Statement by the IMF Staff Representative

This 2004 Article IV Consultation highlights that the downturn experienced by the Swedish economy in 2002–03 was relatively mild, with growth remaining well above the European Union average. Expansionary fiscal policy in 2002 underpinned private consumption. Private investment, however, remained weak and activity decelerated when the impact of public sector stimulus waned in the first half of 2003. Economic activity is expected to pick up steadily in 2004–05 as the global recovery gathers pace. Adjusted for calendar effects, output is expected to rise by about 2 percent in 2004.

Abstract

This 2004 Article IV Consultation highlights that the downturn experienced by the Swedish economy in 2002–03 was relatively mild, with growth remaining well above the European Union average. Expansionary fiscal policy in 2002 underpinned private consumption. Private investment, however, remained weak and activity decelerated when the impact of public sector stimulus waned in the first half of 2003. Economic activity is expected to pick up steadily in 2004–05 as the global recovery gathers pace. Adjusted for calendar effects, output is expected to rise by about 2 percent in 2004.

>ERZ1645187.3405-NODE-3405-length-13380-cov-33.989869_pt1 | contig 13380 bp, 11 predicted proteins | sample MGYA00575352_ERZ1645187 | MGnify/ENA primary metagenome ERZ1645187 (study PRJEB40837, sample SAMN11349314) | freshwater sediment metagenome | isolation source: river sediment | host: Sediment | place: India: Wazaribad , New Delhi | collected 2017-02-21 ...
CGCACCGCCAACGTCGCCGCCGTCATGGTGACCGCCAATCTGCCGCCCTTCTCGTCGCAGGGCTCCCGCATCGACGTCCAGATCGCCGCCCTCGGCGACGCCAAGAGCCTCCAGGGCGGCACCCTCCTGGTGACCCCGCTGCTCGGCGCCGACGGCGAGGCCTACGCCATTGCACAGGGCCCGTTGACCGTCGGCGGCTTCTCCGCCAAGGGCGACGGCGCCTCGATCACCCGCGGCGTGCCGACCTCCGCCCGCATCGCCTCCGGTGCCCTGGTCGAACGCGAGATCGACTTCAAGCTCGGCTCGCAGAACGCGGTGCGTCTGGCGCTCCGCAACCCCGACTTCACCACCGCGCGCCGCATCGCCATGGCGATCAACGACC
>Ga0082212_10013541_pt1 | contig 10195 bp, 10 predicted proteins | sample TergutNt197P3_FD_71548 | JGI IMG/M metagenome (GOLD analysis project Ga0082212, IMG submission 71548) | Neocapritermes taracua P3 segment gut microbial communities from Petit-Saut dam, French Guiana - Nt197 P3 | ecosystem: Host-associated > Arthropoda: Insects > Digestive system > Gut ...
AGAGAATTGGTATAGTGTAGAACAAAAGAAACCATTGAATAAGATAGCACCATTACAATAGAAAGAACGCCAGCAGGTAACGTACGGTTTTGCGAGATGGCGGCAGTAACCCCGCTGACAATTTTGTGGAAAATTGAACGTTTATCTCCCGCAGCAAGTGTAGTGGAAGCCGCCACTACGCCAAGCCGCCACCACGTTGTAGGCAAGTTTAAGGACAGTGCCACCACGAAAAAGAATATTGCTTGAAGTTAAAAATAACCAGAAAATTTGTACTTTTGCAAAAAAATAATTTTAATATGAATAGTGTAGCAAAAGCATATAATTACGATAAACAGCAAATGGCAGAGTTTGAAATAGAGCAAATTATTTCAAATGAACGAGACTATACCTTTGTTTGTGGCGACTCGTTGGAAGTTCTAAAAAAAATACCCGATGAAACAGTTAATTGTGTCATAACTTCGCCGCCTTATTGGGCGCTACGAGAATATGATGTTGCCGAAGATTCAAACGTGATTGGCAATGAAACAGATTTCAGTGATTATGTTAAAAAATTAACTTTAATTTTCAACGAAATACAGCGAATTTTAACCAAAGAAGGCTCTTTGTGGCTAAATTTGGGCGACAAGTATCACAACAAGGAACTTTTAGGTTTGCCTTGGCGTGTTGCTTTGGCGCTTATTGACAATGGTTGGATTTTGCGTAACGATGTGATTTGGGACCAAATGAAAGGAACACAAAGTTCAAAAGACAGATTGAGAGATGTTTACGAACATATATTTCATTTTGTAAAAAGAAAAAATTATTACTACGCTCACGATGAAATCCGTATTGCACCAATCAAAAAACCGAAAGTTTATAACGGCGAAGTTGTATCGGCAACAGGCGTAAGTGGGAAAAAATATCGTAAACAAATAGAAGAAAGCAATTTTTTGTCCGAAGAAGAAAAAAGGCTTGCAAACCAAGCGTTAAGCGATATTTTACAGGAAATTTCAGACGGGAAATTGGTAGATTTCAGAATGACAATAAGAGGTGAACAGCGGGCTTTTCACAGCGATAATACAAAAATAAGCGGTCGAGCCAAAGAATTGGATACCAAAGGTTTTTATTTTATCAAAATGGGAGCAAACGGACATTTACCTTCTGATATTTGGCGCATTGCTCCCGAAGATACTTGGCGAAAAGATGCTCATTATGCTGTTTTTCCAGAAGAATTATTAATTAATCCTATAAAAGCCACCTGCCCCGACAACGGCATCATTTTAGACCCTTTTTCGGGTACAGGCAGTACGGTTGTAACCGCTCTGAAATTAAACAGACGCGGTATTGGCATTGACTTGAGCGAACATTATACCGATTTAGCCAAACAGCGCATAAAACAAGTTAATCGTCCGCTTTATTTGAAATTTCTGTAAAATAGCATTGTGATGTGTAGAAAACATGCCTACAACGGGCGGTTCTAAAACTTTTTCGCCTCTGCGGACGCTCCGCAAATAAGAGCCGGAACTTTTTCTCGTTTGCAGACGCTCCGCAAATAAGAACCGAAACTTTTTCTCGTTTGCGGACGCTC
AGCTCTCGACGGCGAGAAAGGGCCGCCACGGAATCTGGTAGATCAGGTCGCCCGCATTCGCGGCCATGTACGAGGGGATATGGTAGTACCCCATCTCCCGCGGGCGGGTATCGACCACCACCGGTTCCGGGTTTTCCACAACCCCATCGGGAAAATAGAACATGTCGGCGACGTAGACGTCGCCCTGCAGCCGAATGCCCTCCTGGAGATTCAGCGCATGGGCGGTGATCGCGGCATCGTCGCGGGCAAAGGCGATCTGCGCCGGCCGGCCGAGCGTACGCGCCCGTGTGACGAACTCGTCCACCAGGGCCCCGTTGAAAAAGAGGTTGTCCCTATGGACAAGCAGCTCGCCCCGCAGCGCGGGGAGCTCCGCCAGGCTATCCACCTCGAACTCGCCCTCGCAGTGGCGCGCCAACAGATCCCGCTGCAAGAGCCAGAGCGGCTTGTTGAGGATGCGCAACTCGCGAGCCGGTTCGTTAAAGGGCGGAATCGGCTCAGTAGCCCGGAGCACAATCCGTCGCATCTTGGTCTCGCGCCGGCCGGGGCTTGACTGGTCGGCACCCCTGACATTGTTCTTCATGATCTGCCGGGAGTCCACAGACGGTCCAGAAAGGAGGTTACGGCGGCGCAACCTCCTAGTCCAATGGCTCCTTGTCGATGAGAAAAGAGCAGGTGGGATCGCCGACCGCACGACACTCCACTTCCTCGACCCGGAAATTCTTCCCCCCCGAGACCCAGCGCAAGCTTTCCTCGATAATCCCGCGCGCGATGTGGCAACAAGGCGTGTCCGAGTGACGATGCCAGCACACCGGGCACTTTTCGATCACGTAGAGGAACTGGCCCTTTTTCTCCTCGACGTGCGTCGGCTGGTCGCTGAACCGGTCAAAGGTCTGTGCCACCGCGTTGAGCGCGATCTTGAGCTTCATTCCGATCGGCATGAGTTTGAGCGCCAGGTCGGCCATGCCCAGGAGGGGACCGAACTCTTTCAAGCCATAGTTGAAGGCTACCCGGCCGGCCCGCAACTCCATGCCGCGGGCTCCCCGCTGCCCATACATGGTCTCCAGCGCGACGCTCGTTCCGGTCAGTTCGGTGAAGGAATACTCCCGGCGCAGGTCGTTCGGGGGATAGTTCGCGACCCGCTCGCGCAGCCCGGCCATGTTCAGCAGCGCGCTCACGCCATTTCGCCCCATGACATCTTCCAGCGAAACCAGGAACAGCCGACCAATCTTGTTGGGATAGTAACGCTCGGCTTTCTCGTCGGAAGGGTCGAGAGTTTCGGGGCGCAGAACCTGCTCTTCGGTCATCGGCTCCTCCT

The following information on economic and financial developments, which has become available since the release of the staff report, does not change the thrust of the staff appraisal.

1. Economic activity continues to pick up speed, led by the strength of exports. Although rising industrial orders augur well for industrial production and exports, the recovery has yet to spur growth in employment. Indeed, the unemployment rate—a lagging indicator—rose from 5.3 percent in May 2004 to 5.8 percent in June.

2. Inflation slowed further in June. The consumer price index rose by 0.5 percent in the year to June, as compared with a 12-month rate of 0.7 percent in May. The measure of underlying inflation was 1 percent, some what below market expectations. The Riksbank left its policy rate unchanged at 2 percent on June 23.

3. The krona depreciated slightly against the euro in July. It reached a threemonth low of Skr 9.2 per euro at end-July, but remained strong against the U.S. dollar. In terms of its trade-weighted index, the krona depreciated by 1 percent during June–July.

Sweden: 2004 Article IV Consultation-Staff Report; Staff Statement; Public Information Notice on the Executive Board Discussion; and Statement by the Executive Director for Sweden
Author: International Monetary Fund